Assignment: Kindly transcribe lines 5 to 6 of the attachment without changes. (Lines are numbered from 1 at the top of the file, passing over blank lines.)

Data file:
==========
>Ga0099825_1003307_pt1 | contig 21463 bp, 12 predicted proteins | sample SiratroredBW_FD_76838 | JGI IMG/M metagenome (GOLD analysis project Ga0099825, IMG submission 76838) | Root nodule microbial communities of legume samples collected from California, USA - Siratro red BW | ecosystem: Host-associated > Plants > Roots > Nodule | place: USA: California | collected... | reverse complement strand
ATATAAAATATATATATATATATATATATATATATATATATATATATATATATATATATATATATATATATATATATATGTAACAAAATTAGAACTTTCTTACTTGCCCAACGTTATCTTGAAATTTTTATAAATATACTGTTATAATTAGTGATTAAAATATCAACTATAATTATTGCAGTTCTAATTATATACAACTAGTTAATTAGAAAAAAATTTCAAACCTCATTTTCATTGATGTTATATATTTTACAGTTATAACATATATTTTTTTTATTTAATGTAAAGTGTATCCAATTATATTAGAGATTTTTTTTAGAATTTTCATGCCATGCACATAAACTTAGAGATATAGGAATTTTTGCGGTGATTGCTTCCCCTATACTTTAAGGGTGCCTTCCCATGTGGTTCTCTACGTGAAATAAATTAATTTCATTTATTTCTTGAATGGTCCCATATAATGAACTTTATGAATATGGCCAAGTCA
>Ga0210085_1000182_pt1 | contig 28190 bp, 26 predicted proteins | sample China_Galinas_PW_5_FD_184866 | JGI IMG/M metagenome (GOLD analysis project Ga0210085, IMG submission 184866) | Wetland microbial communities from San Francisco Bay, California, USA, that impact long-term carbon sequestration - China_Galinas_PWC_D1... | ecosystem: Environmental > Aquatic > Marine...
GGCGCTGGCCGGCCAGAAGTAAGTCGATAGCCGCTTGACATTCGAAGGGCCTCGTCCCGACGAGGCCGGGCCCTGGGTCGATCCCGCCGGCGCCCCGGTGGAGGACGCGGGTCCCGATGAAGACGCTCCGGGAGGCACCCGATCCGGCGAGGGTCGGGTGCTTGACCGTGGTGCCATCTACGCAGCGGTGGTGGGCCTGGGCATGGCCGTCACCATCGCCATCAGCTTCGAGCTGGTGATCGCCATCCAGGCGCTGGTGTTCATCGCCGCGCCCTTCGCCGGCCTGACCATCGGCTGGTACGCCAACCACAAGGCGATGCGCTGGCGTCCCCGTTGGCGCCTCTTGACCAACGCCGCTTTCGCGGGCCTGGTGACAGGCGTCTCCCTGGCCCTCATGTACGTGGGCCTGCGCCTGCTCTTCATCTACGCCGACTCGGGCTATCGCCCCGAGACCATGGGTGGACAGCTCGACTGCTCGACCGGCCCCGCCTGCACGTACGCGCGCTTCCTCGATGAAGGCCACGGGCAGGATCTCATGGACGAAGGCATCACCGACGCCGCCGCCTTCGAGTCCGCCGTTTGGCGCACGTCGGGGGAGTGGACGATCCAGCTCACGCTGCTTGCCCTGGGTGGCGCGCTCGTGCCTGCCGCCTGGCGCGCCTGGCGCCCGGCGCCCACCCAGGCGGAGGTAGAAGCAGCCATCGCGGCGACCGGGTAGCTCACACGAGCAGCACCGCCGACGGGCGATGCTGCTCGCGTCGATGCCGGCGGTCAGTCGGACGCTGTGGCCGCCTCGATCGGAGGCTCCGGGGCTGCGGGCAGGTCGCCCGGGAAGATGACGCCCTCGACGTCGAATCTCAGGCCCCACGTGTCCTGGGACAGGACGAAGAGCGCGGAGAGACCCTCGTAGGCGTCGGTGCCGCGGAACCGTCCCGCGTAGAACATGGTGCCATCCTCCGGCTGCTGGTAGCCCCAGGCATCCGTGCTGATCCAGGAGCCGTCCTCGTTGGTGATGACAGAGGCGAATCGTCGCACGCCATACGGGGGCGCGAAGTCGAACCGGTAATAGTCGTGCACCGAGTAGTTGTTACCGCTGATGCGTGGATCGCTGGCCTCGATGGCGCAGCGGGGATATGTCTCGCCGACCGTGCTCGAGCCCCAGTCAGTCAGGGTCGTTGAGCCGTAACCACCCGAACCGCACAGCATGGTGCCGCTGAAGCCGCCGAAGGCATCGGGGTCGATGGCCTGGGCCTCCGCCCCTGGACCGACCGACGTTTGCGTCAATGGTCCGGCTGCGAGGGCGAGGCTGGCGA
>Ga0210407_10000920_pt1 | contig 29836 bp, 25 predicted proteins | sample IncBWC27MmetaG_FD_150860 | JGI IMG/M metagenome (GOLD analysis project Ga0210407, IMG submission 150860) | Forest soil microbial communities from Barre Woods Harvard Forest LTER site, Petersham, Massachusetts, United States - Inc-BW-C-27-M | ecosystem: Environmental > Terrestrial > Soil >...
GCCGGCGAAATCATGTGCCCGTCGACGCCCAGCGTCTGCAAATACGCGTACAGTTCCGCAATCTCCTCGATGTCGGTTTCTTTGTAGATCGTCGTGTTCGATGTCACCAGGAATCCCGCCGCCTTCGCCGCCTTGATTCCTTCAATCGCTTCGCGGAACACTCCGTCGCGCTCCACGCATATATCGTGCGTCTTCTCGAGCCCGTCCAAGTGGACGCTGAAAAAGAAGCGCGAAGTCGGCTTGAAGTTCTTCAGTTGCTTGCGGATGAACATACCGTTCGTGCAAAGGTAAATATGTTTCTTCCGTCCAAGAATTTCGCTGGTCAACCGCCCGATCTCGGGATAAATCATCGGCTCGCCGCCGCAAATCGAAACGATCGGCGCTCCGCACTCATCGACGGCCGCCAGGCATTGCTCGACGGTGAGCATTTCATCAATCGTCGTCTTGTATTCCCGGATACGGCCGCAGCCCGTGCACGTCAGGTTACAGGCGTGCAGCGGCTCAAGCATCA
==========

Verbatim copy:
>Ga0210407_10000920_pt1 | contig 29836 bp, 25 predicted proteins | sample IncBWC27MmetaG_FD_150860 | JGI IMG/M metagenome (GOLD analysis project Ga0210407, IMG submission 150860) | Forest soil microbial communities from Barre Woods Harvard Forest LTER site, Petersham, Massachusetts, United States - Inc-BW-C-27-M | ecosystem: Environmental > Terrestrial > Soil >...
GCCGGCGAAATCATGTGCCCGTCGACGCCCAGCGTCTGCAAATACGCGTACAGTTCCGCAATCTCCTCGATGTCGGTTTCTTTGTAGATCGTCGTGTTCGATGTCACCAGGAATCCCGCCGCCTTCGCCGCCTTGATTCCTTCAATCGCTTCGCGGAACACTCCGTCGCGCTCCACGCATATATCGTGCGTCTTCTCGAGCCCGTCCAAGTGGACGCTGAAAAAGAAGCGCGAAGTCGGCTTGAAGTTCTTCAGTTGCTTGCGGATGAACATACCGTTCGTGCAAAGGTAAATATGTTTCTTCCGTCCAAGAATTTCGCTGGTCAACCGCCCGATCTCGGGATAAATCATCGGCTCGCCGCCGCAAATCGAAACGATCGGCGCTCCGCACTCATCGACGGCCGCCAGGCATTGCTCGACGGTGAGCATTTCATCAATCGTCGTCTTGTATTCCCGGATACGGCCGCAGCCCGTGCACGTCAGGTTACAGGCGTGCAGCGGCTCAAGCATCA